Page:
AMA Encourages Pharmacists, Physicans to Consider Modifications to CDC Guidelines
The Centers of Disease Control (CDC) has developed guidelines on the use of opioids for pain management that some insurers and pharmacists have used to restrict providing these medications to patients in need. They need to be discouraged from this practice, according to members of the American Medical Association (AMA) House of Delegates.
“This is a recognition that there are many patients we deal with daily who are outside the norms proffered by the CDC guidelines,” said Bob Wailes, MD, of Rancho Santa Fe, California, a delegate for the American Academy of Pain Medicine. “The gist of this proposal is that the CDC guidelines have gone way too far and have been used as strict legislative and pharmacy benefit limitations. We need to recognize by policy that there are patients who fall outside the guidelines.”
Delegates approved a compromise that commends the CDC for “its efforts to prevent incidence of new cases of opioid misuse, addiction, and overdose deaths” but also encouraged the AMA to talk to pharmacists, state insurers, and state medical boards about issues associated with placing limits across patient populations on the amount and dosage of prescribed opioids. Stakeholders such as pharmacists and insurers need to be aware of the benefits of making modifications when necessary.
“The AMA Opioid Task Force has discussed these issues extensively,” said Frank Dowling, MD, of Islandia, New York, a delegate for the New York state medical society. “We’re getting feedback from physicians around the state…with physicians being punished, prescriptions not being filled, and patients left without medications. It’s extremely harmful – these medicines do work and care [needs to be] individualized.”
Delegates also passed several provisions offered by Chad Kollas, MD, of Orlando, on behalf of the American Academy of Hospice and Palliative Medicine, including one that asked the AMA to confirm that there are certain patients who benefit from taking higher doses than suggested.
Another provision called for the AMA to advocate that “no entity should use MME (morphine milligram equivalents) thresholds as anything more than guidance, and physicians should not be subject to professional discipline, loss of board certification, loss of clinical privileges, clinical prosecution, civil liability, or other penalties or practice limitations solely for prescribing opioids at a quantitative level above the MME threshold found in the CDC guideline for prescribing opioids.”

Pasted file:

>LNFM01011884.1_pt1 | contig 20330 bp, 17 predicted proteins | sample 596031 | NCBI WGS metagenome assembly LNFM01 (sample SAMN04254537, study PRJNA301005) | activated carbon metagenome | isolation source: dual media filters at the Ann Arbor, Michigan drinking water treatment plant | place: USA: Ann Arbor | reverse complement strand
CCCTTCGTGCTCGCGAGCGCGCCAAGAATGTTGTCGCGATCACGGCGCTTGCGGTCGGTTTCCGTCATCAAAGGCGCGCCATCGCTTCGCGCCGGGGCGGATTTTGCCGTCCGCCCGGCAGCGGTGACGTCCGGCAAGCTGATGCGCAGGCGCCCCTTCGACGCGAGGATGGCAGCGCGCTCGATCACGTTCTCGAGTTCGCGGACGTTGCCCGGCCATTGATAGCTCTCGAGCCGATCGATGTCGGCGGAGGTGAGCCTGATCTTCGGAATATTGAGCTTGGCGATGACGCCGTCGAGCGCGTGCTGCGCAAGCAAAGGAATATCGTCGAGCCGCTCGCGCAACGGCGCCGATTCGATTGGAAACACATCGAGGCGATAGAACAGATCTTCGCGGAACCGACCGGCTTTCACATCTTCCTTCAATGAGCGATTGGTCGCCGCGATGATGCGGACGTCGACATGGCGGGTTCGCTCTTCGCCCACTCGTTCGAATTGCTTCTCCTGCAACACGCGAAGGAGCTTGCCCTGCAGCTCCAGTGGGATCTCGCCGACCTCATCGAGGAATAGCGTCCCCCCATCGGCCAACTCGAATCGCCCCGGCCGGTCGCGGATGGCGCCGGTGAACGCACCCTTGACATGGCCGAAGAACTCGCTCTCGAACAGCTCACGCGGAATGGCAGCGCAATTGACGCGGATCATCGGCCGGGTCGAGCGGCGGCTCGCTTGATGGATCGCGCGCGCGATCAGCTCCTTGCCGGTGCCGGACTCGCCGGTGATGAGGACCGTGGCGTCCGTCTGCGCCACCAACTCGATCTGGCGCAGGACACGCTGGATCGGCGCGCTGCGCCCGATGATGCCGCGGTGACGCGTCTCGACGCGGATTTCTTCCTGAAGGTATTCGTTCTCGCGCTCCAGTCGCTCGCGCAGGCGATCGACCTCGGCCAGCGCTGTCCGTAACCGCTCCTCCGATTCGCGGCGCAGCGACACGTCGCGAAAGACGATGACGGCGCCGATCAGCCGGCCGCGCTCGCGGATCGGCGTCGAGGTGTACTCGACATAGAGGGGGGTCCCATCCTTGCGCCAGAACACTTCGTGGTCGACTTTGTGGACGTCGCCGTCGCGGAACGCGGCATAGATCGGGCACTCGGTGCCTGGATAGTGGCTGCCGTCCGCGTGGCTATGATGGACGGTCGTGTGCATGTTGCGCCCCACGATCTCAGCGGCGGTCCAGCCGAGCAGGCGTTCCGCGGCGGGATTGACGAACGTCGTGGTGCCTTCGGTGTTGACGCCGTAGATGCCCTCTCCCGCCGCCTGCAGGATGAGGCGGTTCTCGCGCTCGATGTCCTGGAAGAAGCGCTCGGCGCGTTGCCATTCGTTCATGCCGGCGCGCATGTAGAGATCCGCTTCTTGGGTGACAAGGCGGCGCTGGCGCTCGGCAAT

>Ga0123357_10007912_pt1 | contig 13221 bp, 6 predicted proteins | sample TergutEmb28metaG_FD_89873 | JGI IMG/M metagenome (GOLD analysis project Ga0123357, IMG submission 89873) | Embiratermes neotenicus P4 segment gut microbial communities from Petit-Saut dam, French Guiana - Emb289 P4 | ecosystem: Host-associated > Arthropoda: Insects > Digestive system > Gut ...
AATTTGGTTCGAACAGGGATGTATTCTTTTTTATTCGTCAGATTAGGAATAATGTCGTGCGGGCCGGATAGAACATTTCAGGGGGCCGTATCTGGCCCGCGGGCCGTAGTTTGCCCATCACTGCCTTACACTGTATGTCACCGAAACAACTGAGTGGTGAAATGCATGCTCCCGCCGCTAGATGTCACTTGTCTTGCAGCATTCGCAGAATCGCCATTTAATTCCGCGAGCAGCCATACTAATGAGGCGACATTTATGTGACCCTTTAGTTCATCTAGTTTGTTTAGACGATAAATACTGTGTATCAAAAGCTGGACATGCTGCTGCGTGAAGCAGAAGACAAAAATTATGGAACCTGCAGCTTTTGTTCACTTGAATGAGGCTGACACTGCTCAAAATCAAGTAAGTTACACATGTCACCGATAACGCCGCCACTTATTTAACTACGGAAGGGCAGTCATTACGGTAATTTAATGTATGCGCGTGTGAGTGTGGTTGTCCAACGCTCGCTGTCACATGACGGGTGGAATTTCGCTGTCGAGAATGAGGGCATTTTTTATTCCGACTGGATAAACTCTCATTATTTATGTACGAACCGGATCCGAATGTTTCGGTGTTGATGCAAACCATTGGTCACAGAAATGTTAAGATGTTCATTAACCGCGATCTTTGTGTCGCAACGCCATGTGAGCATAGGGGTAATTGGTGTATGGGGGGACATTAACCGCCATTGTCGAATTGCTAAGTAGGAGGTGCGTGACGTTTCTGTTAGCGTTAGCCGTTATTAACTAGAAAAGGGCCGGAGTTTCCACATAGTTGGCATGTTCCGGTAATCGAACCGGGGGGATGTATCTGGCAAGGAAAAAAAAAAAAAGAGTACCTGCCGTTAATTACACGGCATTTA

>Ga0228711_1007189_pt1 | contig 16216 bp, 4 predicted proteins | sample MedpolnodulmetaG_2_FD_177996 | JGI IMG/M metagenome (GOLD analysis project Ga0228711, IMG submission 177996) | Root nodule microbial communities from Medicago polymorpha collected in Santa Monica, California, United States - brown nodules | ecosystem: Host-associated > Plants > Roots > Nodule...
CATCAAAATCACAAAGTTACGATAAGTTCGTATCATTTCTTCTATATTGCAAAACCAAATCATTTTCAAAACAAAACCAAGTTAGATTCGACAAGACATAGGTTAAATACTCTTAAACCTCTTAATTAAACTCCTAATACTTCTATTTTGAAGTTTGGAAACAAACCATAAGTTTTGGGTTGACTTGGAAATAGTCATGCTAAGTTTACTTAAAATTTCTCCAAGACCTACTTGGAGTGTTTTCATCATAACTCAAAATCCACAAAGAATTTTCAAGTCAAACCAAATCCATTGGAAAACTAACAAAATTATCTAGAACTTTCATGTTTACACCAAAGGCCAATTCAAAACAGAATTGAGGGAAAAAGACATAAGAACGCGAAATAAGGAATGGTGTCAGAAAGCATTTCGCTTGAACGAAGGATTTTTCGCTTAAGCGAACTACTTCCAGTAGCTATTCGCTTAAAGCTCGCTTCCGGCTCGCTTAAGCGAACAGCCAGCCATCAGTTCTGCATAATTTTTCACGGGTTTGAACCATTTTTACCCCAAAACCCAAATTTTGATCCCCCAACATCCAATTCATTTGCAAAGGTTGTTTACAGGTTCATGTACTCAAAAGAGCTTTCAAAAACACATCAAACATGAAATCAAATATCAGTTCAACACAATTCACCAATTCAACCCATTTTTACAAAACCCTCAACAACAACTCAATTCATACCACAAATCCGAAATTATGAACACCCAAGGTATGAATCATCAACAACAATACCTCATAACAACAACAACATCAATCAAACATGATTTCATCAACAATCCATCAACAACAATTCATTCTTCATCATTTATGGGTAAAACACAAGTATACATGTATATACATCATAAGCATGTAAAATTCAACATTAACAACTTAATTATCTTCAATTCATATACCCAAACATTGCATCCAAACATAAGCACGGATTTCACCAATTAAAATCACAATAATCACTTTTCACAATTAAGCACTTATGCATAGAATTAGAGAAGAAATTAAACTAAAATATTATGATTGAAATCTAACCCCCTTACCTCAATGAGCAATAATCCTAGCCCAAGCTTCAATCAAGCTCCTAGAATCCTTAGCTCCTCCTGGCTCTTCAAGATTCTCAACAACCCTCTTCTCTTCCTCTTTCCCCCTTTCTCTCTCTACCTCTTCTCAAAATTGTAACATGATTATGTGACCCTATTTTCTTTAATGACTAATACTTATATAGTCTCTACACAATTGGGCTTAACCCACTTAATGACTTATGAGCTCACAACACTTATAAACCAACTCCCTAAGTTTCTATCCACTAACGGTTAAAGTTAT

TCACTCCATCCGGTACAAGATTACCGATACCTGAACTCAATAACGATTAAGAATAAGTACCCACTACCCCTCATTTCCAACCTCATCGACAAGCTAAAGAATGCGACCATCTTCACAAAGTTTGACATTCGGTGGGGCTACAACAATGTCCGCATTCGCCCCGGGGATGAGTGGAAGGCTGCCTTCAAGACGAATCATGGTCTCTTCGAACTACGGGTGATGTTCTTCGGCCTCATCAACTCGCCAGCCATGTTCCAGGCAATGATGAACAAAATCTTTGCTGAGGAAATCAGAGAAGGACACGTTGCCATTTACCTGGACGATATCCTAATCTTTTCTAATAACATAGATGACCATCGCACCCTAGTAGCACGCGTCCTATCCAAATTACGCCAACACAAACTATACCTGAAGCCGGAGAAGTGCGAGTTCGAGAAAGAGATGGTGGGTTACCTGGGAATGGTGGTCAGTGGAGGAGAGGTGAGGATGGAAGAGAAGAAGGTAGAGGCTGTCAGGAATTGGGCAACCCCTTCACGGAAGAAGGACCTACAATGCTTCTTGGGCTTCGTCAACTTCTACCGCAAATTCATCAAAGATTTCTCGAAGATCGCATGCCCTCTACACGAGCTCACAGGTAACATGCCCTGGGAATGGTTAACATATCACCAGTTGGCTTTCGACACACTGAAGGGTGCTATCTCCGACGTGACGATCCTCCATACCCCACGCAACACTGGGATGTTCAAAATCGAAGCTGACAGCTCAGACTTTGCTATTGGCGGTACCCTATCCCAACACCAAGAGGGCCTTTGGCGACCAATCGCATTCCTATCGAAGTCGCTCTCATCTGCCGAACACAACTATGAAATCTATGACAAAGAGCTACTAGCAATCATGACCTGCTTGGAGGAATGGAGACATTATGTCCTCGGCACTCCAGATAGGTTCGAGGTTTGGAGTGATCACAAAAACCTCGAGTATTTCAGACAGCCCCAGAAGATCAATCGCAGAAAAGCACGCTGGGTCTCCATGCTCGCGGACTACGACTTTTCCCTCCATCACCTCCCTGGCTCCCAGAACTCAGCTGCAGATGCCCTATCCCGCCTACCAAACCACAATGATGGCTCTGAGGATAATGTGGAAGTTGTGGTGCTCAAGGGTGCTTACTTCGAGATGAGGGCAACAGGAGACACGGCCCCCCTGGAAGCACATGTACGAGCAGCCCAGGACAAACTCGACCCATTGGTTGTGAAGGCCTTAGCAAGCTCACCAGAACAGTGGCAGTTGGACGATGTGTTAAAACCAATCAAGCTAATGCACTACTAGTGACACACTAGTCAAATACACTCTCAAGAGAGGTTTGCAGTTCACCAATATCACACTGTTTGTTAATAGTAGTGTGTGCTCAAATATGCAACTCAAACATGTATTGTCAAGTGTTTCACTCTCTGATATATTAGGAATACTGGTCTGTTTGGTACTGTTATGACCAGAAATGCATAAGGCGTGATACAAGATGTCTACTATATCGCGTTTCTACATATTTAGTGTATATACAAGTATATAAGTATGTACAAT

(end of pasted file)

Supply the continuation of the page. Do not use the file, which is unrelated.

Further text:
“As family physicians, we strongly believe in patient-centered care,” said Romero Santiago, MD, MPH, of Sacramento, a resident delegate for the American Academy of Family Physicians. “It’s important for us not to have a standard on MME equivalents…It’s important to advocate for the needs of our patients.”
Scott Pasichow, MD, of Warwick, Rhode Island, a resident delegate for the Massachusetts Medical Societ asked that the MME provision be referred to the board of trustees. He added, “MMEs are part of Rhode Island state law right now, so there are places where a practice like this is enacted; I would just want more information on the effects of that being positive or negative on our patients as well as us as providers, before we come to the decision that we oppose this as anything more than guidance.”
Arlene Seid, MD, an alternate delegate for the American Association of Public Health Physicians, also agreed. “I work for a regulatory agency and the issue is, sometimes guidances are used to take in drug dealers, especially those of us who do not adhere to good practice,” she said. “I ultimately would be supportive of this [provision] properly crafted, but [for now] I would be in favor of referral.”
“Great to see the AMA is finally stepping up to help bring common sense to the ill-conceived and frankly very harmful CDC guideline,” added Lynn Webster, MD, past president of the American Academy of Pain Medicine. “Unfortunately too many people have already been a victim of CDC’s misguided attempt to address the opioid problem.”